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Are you a caregiver?

If you take care of a loved one and you are employed, this commitment will most likely have an impact on your professional and personal life.

Caregiver-work conciliation is essential in your situation, because it can allow you to stay employed, maintain a certain financial, social and emotional autonomy, and thus reduce stress, anxiety and social isolation.

Your role is essential!

Caregiver benefits

Short-term absences

This measure provided for in the Act Respecting Labour Standards in Quebec allows you to be absent 10 days per year (including 2 paid days) for your obligations as a caregiver.

Employment Insurance (EI) benefits

If you have to take time off work to care for a loved one on an occasional or continuous basis, you may be eligible for Employment Insurance caregiver benefits.

Compassionate care benefits

If you are caring for a loved one at the end of life and this commitment has an impact on your work, you have access to compassionate care benefits for family caregivers.

Your rights

In Quebec, the rights of caregivers in the workplace are protected by the Act Respecting Labour Standards. This law recognizes your right to be temporarily absent from work to fulfill your obligations as a caregiver, including to care for a loved one who is ill, seriously injured or at the end of life. You are also entitled to three weeks of unpaid leave per year to care for a loved one at the end of life.

Employers have an obligation to take the needs of caregivers into account and seek solutions to facilitate work/family balance. Caregiver workers also have the right not to suffer discrimination or reprisals because of their status as caregivers.

It can be difficult to balance your responsibilities as a caregiver with your work, but it is important to inform your employer in order to obtain reconciliation measures.

In this video, we show you the 5 key steps to discuss with your employer.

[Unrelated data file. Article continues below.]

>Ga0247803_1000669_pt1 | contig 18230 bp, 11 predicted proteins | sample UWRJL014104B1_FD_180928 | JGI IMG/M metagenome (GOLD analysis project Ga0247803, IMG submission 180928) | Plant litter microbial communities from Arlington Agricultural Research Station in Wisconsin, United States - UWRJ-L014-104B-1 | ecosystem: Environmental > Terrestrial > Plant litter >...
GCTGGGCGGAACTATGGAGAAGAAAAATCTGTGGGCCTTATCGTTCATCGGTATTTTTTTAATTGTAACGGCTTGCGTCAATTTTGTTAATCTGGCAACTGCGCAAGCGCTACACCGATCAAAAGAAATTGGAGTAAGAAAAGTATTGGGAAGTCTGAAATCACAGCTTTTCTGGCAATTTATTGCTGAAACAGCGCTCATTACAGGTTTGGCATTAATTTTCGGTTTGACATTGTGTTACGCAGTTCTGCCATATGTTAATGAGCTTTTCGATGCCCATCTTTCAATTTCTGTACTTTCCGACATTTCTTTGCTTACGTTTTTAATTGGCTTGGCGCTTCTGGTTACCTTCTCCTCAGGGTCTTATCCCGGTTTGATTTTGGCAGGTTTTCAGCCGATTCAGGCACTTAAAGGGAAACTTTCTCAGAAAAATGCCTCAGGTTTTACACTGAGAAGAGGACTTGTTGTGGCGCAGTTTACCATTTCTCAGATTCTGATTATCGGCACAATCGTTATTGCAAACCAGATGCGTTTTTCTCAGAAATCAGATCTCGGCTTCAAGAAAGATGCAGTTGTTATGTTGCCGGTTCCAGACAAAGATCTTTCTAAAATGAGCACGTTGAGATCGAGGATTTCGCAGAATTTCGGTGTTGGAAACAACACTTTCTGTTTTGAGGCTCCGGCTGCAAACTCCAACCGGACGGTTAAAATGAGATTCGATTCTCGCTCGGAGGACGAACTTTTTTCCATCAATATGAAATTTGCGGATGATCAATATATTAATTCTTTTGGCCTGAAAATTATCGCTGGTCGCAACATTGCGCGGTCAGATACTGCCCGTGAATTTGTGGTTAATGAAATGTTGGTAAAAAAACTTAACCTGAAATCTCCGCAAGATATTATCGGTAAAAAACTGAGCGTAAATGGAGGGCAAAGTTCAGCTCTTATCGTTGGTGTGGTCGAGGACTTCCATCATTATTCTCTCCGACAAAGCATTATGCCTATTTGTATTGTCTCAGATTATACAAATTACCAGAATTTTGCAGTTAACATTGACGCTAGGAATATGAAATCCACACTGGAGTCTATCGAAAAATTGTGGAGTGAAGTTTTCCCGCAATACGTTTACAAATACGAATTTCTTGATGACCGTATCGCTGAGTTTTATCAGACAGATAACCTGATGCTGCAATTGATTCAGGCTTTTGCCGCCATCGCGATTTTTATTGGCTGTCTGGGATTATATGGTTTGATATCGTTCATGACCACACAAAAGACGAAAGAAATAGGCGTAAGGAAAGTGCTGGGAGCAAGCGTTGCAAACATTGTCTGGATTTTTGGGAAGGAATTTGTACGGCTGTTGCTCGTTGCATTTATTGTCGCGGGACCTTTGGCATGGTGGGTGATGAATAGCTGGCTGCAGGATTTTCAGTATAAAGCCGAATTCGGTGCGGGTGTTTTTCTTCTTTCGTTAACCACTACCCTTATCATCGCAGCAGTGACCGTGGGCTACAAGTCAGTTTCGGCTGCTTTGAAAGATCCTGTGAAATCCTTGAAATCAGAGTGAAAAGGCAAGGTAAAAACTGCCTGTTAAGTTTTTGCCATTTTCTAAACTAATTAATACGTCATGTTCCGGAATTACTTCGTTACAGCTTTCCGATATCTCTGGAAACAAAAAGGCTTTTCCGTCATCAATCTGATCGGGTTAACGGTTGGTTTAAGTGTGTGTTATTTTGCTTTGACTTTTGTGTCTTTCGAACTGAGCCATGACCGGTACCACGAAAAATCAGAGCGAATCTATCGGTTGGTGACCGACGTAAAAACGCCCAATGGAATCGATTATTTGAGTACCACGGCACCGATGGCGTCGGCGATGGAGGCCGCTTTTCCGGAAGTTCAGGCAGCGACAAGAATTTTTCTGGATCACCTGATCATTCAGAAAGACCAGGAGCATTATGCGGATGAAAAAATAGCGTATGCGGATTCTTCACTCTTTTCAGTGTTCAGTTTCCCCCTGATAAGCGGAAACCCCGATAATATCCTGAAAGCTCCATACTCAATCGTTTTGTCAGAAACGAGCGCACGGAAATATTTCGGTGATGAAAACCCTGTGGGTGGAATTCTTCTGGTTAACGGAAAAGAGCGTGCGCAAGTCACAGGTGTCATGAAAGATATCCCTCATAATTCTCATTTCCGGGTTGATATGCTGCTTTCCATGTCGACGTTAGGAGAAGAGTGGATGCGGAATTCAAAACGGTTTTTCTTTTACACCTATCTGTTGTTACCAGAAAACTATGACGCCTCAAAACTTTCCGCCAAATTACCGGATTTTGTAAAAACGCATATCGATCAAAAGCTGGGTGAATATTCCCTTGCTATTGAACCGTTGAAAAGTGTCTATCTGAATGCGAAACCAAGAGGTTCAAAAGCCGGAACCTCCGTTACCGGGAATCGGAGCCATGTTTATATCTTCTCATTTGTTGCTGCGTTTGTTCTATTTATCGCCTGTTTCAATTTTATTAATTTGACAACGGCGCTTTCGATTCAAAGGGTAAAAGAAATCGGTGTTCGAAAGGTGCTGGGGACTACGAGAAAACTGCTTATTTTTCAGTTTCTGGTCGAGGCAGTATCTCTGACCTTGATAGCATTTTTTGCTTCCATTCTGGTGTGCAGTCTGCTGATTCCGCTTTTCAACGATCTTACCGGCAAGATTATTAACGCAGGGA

How to inform your employer

5 key steps to discuss with your employer

  1. Target your top three needs.
    For example: adapt your schedule, work from home for a day.
  2. Find out about existing measures at your workplace, in particular in the collective agreement or the family/work policy.
  3. Prepare for the meeting with your employer by obtaining a caregiver certificate from a healthcare professional, and plan what you want to say to the person.
  4. Choose a quiet moment for the meeting so your employer is receptive, and advise the person of the subject matter in advance so they can prepare.
  5. Tips for the meeting:
    • Be transparent. If some information is confidential, mention the fact.
    • Adopt a win/win attitude – quid pro quo – compromise.
    • Do not officially accept any assistance measure before thinking it through.
    • For example, evaluate its impact on your salary.
    • Ask your employer to acknowledge that the measures agreed upon may change and prepare a communication plan outlining the information to be shared with colleagues.

Other support and resources

Community organizations offer respite services and
support to help and assist you on a daily basis.

For more information :

Dépliant pour les personnes proches aidantes en emploi

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